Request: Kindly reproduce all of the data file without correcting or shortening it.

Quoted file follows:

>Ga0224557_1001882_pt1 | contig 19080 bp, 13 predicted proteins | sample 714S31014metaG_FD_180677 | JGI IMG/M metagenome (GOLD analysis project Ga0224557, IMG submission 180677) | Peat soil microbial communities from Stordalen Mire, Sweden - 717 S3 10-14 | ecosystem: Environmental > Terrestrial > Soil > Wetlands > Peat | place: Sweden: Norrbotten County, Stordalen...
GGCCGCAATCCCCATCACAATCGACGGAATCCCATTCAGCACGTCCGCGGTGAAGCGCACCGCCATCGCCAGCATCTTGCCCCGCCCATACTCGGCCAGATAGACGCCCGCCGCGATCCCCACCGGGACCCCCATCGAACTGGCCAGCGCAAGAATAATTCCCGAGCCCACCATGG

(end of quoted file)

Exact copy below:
>Ga0224557_1001882_pt1 | contig 19080 bp, 13 predicted proteins | sample 714S31014metaG_FD_180677 | JGI IMG/M metagenome (GOLD analysis project Ga0224557, IMG submission 180677) | Peat soil microbial communities from Stordalen Mire, Sweden - 717 S3 10-14 | ecosystem: Environmental > Terrestrial > Soil > Wetlands > Peat | place: Sweden: Norrbotten County, Stordalen...
GGCCGCAATCCCCATCACAATCGACGGAATCCCATTCAGCACGTCCGCGGTGAAGCGCACCGCCATCGCCAGCATCTTGCCCCGCCCATACTCGGCCAGATAGACGCCCGCCGCGATCCCCACCGGGACCCCCATCGAACTGGCCAGCGCAAGAATAATTCCCGAGCCCACCATGG